According to Mr. Boari, the ready-to-wear collection is also a way into new markets, especially those that are younger, female and mostly Chinese. He said that Ferrari’s fashion sights are set on distant dividends, on slow growth that will sprout in seven to 10 years, eventually contributing 10 percent of the brand’s earnings. (Ferrari, one of Italy’s most valuable public companies, had revenue of nearly $4 billion in 2020 despite the pandemic and a seven-week factory shutdown.)
“But if our concern were just profits, we’d stick with licensed goods, which are extremely profitable,” Mr. Boari said.
Emanuele Farneti, the editor in chief of Vogue Italia, who attended the show, said that it was “significant, and not at all obvious, that Ferrari would pick an Italian designer, and do something with a very Italian style and Italian production.” Mr. Farneti noted that he’d read a McKinsey report on corporate longevity and was distraught to see so few Italian companies projected to endure over future generations.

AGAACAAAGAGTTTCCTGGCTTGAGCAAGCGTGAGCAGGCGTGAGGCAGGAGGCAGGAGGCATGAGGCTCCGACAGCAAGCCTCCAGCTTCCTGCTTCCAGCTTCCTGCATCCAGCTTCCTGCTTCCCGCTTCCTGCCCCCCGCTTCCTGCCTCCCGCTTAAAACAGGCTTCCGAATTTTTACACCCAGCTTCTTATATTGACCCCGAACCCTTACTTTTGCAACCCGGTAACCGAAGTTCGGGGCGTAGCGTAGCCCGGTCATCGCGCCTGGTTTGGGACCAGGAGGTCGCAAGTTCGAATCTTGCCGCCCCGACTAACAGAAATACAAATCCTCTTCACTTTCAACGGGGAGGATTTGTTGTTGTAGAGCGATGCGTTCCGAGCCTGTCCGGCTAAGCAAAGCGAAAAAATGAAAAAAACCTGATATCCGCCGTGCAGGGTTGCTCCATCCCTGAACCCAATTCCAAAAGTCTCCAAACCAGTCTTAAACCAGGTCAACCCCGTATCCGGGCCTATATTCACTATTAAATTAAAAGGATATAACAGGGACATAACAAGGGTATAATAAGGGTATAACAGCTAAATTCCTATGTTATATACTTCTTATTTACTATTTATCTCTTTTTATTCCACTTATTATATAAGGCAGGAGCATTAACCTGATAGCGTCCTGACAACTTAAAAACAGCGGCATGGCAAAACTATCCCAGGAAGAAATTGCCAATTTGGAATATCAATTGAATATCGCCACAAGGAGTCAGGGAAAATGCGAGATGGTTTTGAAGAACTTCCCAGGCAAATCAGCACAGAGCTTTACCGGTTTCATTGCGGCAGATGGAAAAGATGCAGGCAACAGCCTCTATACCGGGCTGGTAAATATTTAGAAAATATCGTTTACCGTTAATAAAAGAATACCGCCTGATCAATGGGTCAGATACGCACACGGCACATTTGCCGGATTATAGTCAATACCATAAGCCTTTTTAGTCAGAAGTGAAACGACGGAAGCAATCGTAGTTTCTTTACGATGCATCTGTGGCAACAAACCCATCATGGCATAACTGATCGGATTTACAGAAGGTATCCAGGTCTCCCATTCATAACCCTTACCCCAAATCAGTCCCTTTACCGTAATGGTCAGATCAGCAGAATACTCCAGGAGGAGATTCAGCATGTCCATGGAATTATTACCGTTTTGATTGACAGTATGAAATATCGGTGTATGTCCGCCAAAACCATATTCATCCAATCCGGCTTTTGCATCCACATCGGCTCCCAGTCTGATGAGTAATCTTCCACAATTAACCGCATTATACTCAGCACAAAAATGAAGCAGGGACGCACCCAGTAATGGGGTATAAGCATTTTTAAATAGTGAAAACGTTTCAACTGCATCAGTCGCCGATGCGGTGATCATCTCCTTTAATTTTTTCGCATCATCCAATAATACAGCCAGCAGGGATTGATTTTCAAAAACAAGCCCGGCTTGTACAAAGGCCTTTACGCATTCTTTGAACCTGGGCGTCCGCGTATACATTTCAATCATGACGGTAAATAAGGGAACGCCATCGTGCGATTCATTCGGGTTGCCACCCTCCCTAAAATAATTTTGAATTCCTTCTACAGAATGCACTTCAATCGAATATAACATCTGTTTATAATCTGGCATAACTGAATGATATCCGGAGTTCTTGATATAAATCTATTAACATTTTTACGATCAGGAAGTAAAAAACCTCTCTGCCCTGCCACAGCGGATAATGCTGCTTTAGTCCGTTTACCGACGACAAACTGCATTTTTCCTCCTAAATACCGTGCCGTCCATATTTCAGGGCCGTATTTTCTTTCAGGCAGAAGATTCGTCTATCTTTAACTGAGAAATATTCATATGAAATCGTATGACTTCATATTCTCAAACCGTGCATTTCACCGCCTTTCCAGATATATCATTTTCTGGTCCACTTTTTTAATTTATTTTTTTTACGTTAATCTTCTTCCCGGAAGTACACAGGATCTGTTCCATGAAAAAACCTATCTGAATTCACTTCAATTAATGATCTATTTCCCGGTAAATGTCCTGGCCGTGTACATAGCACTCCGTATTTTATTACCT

The fashion line will go on sale this month at the powerhouse etailer Luisa Via Roma as well as in Ferrari’s own network of a dozen shops, which are each being remodeled to reflect Mr. Elkann’s vision of a brand-wide upgrade. The Maranello flagship, for example, was overhauled by London’s Sybarite studio and given an undulating facade of red glass and white brick walls.
As part of the new image making, even Cavallino, the Maranello restaurant owned by Ferrari where Enzo Ferrari ate and took meetings, has been rebooted with polychrome interiors by India Mahdavi and updated menus by Massimo Bottura.
“It’s about changing a licensing model into a controlled model,” Mr. Elkann said. “The quality has to be on par with what we do in cars.”
Article source: https://www.nytimes.com/2021/06/16/style/ferrari-fashion-collection.html